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Research Paper Outline and Bibliography

Introduction
Hook
Between 44%-57% of all human-produced greenhouse gas (GHG) emissions come from the global food system, of which farming contributes between 11%-15%.
Research question
What farming processes produce the most and least amounts of GHG emissions?
Thesis Statement
This paper will examine common practices within the farming industry and their contributions to human-produced GHG emissions, as well as how to implement them, to examine how these changes might reduce, mitigate, and/or reverse agribusiness? contribution to GHG emissions.

Body Paragraphs
Context and History of Research Topic: Discuss climate change and the contributing factors for history. Break down the 44-57% of GHG emissions that come from the global food system for context. Focus on the 11-15% resulting from farming for this paper.

Farming processes that produce the most GHG emissions
Chemical fertilizers (Nitrous Oxide)
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Machinery run on gasoline (petrol)
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Highly concentrated industrial livestock operations (methane)
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Farming processes that sequester or produce the least amount of GHG emissions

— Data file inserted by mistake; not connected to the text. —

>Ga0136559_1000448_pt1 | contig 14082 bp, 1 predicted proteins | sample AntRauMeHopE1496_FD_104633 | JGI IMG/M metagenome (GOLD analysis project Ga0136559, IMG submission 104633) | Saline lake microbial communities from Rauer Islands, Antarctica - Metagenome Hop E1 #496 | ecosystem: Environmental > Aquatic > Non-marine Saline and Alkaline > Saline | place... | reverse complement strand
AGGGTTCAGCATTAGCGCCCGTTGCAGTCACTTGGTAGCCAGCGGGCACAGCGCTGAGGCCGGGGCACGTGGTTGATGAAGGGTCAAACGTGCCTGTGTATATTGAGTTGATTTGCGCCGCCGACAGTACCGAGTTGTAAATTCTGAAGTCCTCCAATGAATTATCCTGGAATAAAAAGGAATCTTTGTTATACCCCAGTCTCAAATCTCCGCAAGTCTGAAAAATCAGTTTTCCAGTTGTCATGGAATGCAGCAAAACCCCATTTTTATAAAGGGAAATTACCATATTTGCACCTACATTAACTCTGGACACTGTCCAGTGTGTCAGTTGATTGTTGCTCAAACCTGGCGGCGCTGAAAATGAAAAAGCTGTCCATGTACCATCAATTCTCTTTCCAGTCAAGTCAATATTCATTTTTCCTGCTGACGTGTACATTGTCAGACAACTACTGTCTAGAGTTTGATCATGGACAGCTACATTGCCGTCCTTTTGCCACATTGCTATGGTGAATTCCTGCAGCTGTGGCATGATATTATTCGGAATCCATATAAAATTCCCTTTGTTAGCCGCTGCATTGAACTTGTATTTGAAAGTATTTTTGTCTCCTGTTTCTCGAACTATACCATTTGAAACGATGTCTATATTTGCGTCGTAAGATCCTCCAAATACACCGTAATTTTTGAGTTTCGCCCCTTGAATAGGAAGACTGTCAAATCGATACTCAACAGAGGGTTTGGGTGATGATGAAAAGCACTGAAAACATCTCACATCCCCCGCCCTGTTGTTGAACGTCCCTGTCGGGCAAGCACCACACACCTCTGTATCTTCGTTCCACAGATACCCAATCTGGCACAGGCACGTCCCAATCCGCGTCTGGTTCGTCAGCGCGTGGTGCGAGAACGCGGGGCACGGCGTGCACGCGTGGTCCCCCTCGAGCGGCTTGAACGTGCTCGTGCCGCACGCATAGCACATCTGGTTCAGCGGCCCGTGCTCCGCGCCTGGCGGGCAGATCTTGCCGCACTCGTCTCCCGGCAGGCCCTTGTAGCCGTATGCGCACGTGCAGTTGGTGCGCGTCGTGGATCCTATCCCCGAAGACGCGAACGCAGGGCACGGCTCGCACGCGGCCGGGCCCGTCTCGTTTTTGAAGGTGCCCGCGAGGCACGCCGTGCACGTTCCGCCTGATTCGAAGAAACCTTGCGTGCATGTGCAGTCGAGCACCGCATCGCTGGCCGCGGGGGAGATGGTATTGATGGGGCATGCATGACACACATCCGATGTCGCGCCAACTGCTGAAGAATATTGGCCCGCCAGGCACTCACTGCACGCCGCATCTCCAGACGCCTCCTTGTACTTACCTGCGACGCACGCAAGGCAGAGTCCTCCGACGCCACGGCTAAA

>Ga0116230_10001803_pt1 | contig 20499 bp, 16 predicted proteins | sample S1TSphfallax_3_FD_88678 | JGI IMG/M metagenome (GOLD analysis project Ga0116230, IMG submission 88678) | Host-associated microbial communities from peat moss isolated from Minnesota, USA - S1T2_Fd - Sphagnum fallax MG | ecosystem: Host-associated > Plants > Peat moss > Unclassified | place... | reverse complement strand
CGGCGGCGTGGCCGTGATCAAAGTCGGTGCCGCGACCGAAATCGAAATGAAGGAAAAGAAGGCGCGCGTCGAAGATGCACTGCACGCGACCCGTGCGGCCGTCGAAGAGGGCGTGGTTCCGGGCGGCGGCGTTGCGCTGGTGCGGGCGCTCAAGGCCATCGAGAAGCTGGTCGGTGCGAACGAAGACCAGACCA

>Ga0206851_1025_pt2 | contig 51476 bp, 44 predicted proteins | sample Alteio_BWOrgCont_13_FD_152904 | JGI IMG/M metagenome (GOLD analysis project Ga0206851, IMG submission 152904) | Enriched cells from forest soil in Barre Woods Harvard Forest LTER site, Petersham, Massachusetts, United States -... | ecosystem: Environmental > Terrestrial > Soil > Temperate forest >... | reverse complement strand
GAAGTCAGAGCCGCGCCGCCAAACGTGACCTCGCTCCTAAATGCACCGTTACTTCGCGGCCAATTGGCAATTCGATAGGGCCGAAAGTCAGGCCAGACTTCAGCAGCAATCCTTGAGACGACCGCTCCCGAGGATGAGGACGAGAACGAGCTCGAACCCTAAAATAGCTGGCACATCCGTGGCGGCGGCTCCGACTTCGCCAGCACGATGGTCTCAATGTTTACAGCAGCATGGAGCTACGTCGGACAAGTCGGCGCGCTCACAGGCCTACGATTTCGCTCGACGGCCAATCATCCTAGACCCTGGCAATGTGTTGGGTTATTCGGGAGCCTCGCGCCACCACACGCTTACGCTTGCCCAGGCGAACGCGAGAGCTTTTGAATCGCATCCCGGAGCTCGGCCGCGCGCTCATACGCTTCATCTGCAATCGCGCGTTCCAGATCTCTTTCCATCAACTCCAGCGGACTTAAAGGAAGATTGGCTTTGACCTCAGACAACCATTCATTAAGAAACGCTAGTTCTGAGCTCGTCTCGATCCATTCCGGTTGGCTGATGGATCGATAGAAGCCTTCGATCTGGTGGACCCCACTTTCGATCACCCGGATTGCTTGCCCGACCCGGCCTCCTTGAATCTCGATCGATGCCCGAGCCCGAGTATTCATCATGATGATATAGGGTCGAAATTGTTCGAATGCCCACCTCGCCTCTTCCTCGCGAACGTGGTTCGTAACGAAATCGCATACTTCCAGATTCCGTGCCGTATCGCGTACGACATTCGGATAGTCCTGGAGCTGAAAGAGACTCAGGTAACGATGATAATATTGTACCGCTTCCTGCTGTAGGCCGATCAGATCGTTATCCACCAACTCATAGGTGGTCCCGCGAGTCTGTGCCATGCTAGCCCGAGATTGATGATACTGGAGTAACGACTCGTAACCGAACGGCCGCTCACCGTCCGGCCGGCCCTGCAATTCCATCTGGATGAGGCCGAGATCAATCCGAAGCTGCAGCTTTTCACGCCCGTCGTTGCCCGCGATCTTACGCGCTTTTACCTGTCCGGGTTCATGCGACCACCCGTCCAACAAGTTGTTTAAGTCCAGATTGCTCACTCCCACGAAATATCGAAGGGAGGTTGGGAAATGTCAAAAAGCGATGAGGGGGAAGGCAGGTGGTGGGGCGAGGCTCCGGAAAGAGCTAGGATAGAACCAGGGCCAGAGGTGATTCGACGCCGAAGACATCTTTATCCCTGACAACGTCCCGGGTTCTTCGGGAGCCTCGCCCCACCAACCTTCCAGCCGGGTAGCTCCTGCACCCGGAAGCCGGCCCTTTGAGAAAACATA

Eliminate or decrease tillage (carbon dioxide) (gasoline)
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Reduce the use of fertilizers (nitrous oxide)
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Grazing management for livestock (methane)
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Promote biodiversity (carbon dioxide) (nitrous oxide)
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Your Argument
Changes in farming practices offer opportunities for anyone interested in growing food or raising animals.
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Implementing these changes on every scale of farm (industrial ag, small business, homesteads, and backyard gardens) might reduce, mitigate, and/or reverse agribusiness? contribution to GHG emissions.
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Conclusion
Summary of main points
Point 1 – These practices produce harmful GHG emissions
Point 2 – These practices reduce or sequester GHG emissions
Point 3 – Implementing these changes on every scale of farm (industrial ag, small business, homesteads, and backyard gardens) might reduce, mitigate, and/or reverse agribusiness? contribution to GHG emissions.
Answer: why does this research matter? Because climate change and food production practices affect human health globally.

Bibliography (at least 5 sources)
Manji, Firoze, and Henk Hobbelink. The Great Climate Robbery: How the Food System Drives Climate Change and What We Can Do About It. New Internationalist, 2016.

Nagothu, Udaya Sekhar. Climate Change and Agricultural Development: Improving Resilience Through Climate Smart Agriculture, Agroecology and Conservation. Routledge, 2016.

Toensmeier, Eric, and Hans Herren. The Carbon Farming Solution: A Global Toolkit of Perennial Crops and Regenerative Agriculture Practices for Climate Change Mitigation and Food Security. Chelsea Green Publishing, 2016.

Synergies and Trade-Offs in Climate-Smart Agriculture: An Approach to Systematic Assessment. Food and Agriculture Organization of the United Nations, 2021.

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